ppmtojpeg - convert portable pixmap into a JPEG/JFIF file
ppmtojpeg converts the named PPM image file, or the standard input if no file is named, to a JPEG/JFIF file on the standard output. It also takes PGM and PBM files as input, by "promoting" them to PPM files before processing.
ppmtojpeg uses the Independent JPEG Group's JPEG library to create the output file. See http://www.ijg.org for information on the library.
The --quality option lets you trade off compressed file size against quality of the reconstructed image: the higher the quality setting, the larger the JPEG file, and the closer the output image will be to the original input. Normally you want to use the lowest quality setting (smallest file) that decompresses into something visually indistinguishable from the original image. For this purpose the quality setting should be between 50 and 95; the default of 75 is often about right. If you see defects at --quality=75, then go up 5 or 10 counts at a time until you are happy with the output image. (The optimal setting will vary from one image to another.)
--quality=100 generates a quantization table of all 1's, minimizing loss in the quantization step (but there is still information loss in subsampling, as well as roundoff error). This setting is mainly of interest for experimental purposes. Quality values above about 95 are not recommended for normal use; the compressed file size goes up dramatically for hardly any gain in output image quality.
In the other direction, quality values below 50 will produce very small files of low image quality. Settings around 5 to 10 might be useful in preparing an index of a large image library, for example. Try --quality=2 (or so) for some amusing Cubist effects. (Note: quality values below about 25 generate 2-byte quantization tables, which are considered optional in the JPEG standard. ppmtojpeg emits a warning message when you give such a quality value, because some other JPEG programs may be unable to decode the resulting file. Use --baseline if you need to ensure compatibility at low quality values.)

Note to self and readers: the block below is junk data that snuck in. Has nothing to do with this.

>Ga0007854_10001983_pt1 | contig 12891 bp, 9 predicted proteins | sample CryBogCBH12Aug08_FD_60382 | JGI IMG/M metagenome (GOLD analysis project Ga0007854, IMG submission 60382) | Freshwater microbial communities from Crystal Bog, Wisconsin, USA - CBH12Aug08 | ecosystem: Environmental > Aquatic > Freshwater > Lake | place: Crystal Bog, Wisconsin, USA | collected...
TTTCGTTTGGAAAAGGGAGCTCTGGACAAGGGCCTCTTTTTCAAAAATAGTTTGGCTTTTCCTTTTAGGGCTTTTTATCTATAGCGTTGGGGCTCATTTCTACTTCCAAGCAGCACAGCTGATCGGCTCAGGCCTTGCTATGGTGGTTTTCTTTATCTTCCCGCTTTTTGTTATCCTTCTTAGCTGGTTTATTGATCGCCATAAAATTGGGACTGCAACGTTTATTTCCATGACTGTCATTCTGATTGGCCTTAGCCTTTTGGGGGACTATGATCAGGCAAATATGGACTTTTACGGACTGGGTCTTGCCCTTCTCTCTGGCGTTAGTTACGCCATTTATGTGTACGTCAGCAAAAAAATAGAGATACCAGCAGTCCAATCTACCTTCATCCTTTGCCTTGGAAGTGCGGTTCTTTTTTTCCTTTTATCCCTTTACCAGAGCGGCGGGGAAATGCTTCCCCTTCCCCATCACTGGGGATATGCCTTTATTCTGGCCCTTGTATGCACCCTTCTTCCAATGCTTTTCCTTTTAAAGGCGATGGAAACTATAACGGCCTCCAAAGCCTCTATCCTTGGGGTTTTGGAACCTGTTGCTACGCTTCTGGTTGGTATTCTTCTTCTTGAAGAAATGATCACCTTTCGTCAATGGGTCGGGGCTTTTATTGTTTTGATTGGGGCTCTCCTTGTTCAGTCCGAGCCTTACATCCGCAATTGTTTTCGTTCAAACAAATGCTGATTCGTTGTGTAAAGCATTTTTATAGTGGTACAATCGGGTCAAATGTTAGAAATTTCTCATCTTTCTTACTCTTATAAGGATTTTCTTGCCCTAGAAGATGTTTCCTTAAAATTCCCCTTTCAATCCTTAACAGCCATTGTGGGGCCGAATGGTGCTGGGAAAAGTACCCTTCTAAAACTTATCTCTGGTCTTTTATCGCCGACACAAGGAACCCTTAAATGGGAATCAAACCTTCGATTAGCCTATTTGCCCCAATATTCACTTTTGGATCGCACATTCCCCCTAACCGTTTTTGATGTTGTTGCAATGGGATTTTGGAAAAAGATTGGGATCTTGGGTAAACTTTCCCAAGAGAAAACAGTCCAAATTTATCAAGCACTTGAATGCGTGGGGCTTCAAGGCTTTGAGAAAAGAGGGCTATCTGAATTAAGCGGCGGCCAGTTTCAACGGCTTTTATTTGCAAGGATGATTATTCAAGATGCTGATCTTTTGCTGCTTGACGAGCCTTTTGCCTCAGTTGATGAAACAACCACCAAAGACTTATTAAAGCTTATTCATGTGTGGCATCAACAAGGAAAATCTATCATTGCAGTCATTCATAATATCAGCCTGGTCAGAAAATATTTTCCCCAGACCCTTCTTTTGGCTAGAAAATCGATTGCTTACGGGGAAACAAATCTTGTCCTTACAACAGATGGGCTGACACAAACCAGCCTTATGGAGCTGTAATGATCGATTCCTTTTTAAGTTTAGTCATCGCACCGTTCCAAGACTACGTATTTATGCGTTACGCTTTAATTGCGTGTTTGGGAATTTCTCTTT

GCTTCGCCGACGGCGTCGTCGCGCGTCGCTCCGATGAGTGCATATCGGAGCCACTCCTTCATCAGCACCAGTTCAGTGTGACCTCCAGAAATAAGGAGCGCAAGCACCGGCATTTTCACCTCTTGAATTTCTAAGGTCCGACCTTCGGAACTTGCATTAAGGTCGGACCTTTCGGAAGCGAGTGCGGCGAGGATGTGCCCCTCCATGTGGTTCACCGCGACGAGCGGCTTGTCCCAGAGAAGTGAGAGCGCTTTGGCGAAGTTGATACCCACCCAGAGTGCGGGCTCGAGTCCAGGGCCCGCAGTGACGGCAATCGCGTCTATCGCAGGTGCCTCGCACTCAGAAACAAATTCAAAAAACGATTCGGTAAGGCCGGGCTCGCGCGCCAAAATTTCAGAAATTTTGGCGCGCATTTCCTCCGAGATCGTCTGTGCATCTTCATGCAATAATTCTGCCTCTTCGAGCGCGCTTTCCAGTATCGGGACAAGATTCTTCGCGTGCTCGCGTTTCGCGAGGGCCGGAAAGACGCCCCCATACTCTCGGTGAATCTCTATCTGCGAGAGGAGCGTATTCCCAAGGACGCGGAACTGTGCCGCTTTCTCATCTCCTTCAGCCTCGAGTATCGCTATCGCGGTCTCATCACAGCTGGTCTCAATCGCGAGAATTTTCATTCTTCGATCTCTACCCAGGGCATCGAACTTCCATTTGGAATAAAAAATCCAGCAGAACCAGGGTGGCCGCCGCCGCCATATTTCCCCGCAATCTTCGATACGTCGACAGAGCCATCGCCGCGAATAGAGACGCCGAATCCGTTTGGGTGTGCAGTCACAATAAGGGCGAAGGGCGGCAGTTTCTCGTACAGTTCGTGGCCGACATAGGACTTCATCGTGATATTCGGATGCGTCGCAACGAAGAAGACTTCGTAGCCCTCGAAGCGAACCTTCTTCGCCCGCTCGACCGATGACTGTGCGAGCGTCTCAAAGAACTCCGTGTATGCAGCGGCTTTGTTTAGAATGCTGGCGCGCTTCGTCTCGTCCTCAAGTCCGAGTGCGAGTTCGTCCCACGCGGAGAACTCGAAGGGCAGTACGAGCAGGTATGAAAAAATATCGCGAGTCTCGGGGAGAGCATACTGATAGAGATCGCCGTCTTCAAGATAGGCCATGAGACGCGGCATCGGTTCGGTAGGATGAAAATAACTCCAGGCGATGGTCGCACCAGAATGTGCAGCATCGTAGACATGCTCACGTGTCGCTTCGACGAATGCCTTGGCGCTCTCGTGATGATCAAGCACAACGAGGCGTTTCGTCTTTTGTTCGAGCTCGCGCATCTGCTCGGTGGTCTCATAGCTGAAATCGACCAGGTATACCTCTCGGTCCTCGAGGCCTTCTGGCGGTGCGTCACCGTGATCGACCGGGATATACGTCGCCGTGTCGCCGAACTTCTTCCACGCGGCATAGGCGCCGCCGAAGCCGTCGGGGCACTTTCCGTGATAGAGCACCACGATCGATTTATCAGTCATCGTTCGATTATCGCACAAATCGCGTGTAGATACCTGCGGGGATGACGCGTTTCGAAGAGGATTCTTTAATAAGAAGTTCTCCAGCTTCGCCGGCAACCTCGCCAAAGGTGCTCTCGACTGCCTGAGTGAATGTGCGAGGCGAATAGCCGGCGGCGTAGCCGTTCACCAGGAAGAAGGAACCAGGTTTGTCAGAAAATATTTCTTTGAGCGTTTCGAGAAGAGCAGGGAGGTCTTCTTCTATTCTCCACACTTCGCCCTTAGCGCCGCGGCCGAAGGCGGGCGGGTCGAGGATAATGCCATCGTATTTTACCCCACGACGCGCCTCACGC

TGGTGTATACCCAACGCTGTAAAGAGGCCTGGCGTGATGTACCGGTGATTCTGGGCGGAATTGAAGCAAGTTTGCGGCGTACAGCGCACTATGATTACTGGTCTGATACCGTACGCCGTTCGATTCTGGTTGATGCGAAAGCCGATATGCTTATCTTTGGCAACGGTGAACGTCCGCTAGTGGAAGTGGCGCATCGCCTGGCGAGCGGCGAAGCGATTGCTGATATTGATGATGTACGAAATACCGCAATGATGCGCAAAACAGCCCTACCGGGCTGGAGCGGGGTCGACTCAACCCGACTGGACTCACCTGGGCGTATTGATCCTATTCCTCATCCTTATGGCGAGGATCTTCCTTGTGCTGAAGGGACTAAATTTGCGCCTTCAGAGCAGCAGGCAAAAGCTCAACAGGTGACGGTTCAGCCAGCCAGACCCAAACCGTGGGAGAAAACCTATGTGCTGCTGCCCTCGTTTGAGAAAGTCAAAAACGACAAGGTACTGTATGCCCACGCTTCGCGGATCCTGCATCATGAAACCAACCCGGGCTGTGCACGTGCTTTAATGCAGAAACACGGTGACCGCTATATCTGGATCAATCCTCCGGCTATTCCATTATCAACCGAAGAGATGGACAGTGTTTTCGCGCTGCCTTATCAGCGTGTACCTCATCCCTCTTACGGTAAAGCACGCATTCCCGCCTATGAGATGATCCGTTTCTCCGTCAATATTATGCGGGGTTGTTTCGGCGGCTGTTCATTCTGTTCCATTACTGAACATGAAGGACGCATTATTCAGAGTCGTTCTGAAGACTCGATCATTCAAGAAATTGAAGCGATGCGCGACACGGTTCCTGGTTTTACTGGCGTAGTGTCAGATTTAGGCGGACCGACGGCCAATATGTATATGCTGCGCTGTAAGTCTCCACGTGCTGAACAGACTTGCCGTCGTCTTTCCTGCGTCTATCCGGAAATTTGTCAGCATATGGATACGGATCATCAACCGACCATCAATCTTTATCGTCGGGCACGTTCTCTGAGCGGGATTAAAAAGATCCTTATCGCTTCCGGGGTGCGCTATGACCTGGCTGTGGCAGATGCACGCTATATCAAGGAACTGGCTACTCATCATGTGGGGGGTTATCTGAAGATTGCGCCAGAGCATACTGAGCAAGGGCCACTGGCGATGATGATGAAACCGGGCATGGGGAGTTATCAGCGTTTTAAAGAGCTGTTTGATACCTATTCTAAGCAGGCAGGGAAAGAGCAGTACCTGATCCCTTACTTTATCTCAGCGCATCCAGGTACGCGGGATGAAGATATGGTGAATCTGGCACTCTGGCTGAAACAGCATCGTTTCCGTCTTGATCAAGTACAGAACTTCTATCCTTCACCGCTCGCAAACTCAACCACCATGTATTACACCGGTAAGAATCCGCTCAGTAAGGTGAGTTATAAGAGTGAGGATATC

The --progressive option creates a "progressive JPEG" file. In this type of JPEG file, the data is stored in multiple scans of increasing quality. If the file is being transmitted over a slow communications link, the decoder can use the first scan to display a low-quality image very quickly, and can then improve the display with each subsequent scan. The final image is exactly equivalent to a standard JPEG file of the same quality setting, and the total file size is about the same -- often a little smaller. Caution: progressive JPEG is not yet widely implemented, so many decoders will be unable to view a progressive JPEG file at all.
Options for advanced users:
The --restart option tells ppmtojpeg to insert extra markers that allow a JPEG decoder to resynchronize after a transmission error. Without restart markers, any damage to a compressed file will usually ruin the image from the point of the error to the end of the image; with restart markers, the damage is usually confined to the portion of the image up to the next restart marker. Of course, the restart markers occupy extra space. We recommend --restart=1 for images that will be transmitted across unreliable networks such as Usenet.